Make your own banana splits, Dunkin’ Donuts breakfast exchange, cooked to order steaks and a taco shop that reminds us all of Chipotle. Is this St. John’s dining or a distant dream that we’ve all been fantasizing over since that first year on campus? Well, it’s safe to say that the latter is no longer the case.
Since Fall 2010, every sophomore, junior and senior has seen extreme changes in the University’s dining plans and meal options.
Montgoris once closed at 10 p.m., then at 8:30, and now back to 10 p.m. during the week. The Red Storm Diner was open all week, it was only opened on the weekends, and now it’s open all week again – only now it’s a Nathan’s chain.
The musty, dim-lit basement known as the Marillac cafeteria, is now a bright new cafeteria that houses a Burger King, a Dunkin Donuts, Mexican and Italian food, and a house kitchen that cooks steak right in front of you. The food court at the D’Angelo Center, once criticized for its lack of health standards, now has its employees equipped with temperature readers they can clip onto their aprons to avoid such problems happening again.
Not only that, you can meal exchange twice at DAC, seven days at the Hungry Johnnie Convenience Store, and at Marillac for dinner. It really sounds too good to be true but this time for St. John’s students, it isn’t.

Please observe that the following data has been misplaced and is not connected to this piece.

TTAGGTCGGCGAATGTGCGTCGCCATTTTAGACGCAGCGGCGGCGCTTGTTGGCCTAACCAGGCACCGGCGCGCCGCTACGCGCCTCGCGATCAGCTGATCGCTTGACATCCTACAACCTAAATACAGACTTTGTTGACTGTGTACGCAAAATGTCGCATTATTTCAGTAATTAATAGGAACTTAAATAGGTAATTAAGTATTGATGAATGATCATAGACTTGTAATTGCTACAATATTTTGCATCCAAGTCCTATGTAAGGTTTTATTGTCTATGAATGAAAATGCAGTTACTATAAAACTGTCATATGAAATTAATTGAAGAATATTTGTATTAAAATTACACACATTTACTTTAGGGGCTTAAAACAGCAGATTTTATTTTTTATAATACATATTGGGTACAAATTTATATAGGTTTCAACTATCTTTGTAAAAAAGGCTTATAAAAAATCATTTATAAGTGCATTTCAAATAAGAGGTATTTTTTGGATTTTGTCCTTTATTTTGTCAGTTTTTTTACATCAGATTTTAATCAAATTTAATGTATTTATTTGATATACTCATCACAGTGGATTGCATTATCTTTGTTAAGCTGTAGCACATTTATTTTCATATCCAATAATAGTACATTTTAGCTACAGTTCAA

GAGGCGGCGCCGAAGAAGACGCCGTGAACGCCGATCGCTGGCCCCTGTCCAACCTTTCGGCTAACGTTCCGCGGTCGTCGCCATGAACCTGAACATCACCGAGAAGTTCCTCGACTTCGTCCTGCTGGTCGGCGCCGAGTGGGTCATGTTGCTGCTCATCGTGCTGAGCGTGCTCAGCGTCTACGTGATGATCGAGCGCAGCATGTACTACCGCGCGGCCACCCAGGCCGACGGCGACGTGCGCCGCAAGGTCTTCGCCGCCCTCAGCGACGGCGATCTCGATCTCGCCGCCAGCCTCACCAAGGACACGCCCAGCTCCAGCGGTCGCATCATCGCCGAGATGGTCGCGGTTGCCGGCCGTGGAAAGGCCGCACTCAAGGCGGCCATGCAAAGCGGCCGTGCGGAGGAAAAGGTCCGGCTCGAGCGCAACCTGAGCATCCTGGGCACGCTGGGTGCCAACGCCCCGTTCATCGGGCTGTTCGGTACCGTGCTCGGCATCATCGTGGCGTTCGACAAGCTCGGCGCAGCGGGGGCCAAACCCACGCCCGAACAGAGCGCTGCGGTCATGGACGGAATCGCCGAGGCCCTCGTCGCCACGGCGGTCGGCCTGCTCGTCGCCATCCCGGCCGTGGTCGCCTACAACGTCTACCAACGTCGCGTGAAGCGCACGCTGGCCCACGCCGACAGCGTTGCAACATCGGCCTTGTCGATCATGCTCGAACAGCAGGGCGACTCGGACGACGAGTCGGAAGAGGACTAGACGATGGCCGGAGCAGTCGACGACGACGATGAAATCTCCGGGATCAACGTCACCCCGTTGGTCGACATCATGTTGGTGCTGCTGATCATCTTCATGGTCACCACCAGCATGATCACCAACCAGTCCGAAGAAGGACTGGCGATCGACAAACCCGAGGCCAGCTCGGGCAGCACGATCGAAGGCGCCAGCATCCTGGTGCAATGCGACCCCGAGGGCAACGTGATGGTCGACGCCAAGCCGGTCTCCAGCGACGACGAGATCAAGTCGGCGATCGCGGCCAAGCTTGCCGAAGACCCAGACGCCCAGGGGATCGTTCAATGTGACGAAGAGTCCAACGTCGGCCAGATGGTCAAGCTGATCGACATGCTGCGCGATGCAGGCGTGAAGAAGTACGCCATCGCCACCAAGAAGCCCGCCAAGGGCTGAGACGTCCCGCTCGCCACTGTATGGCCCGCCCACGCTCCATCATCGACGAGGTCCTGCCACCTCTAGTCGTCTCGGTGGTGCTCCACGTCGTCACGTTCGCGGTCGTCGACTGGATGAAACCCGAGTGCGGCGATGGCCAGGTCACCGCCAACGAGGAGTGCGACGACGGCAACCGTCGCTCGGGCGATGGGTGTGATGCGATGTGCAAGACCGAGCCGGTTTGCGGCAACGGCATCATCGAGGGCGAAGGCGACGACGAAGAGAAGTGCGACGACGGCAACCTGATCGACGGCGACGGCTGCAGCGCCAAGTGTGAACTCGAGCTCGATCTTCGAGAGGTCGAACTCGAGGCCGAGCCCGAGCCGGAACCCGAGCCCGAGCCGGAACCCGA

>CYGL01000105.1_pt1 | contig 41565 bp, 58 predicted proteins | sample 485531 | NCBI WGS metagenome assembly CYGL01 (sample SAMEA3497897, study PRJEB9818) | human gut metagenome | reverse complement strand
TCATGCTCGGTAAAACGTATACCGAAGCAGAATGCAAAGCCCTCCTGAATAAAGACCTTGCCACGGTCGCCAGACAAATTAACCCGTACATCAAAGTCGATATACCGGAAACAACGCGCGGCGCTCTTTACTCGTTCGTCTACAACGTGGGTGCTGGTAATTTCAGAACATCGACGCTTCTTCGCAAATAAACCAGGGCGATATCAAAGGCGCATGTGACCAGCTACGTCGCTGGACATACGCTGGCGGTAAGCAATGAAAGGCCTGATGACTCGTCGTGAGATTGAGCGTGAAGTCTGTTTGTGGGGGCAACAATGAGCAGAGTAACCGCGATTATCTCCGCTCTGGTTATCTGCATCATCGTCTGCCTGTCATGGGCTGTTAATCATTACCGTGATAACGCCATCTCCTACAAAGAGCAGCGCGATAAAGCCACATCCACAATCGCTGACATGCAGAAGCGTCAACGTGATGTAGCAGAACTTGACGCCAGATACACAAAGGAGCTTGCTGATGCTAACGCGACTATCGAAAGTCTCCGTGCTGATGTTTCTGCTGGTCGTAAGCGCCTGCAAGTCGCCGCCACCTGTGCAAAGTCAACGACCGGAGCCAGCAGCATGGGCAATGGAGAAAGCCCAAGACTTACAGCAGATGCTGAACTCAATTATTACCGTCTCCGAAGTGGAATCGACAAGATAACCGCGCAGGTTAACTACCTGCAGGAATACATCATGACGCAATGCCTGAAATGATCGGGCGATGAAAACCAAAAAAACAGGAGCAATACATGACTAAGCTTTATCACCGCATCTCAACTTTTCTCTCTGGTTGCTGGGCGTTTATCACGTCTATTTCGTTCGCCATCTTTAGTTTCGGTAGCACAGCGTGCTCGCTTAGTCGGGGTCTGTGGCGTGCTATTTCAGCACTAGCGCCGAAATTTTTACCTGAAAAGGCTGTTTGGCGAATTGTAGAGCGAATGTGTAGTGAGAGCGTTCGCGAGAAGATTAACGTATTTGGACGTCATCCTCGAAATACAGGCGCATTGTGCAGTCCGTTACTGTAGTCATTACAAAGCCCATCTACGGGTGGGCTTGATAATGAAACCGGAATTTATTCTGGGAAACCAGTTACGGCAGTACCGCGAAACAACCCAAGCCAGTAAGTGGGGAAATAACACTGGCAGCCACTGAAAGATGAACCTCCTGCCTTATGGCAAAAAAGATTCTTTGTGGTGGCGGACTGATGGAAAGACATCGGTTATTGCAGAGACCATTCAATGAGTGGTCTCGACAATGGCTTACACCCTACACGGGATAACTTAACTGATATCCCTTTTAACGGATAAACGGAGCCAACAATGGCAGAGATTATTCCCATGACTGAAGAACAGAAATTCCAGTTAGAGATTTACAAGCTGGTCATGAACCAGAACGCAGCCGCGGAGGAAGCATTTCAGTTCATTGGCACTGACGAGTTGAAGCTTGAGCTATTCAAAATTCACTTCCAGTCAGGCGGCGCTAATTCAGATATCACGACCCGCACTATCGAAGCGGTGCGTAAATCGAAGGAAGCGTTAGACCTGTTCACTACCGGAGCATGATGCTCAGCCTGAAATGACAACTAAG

Students moaned and complained for months about the quality of food, the dining hours that made no sense and the weekend dining options. In January 2011, a plan was made to revamp the dining options and raise the level of satisfaction for on-campus diners.
“We created a road map to success driven by student surveys, meetings with SGI representatives, advice from Student Life and Res Life and all the key stakeholders,” Scott Lemperle, Director of Auxiliary Services, said of the new dining options.
Lemperle, who has had over 25 years experience in the dining services industry, helped Chartwells improve their in-class dining services and continues to strive to be the best for the students. With double digit increases on surveys given to students.“It didn’t happen overnight. This was a comprehensive plan for change and improvements,” Lemperle added.
However, without students speaking up, Chartwells would not know where to start and how to make St. John’s dining the very best it could be. Using a “Food Advisory Committee”, a group of students from SGI, Chartwells learned a lot about the things students wanted to change.
Not part of SGI or unaware of when these advice sessions are held? Not a problem because Chartwells now comes to you. Just follow “StJohnsdining” on Twitter and tweet marketing representative Laura Musa about anything you may like to see added to the cafeterias or anything you would like changed.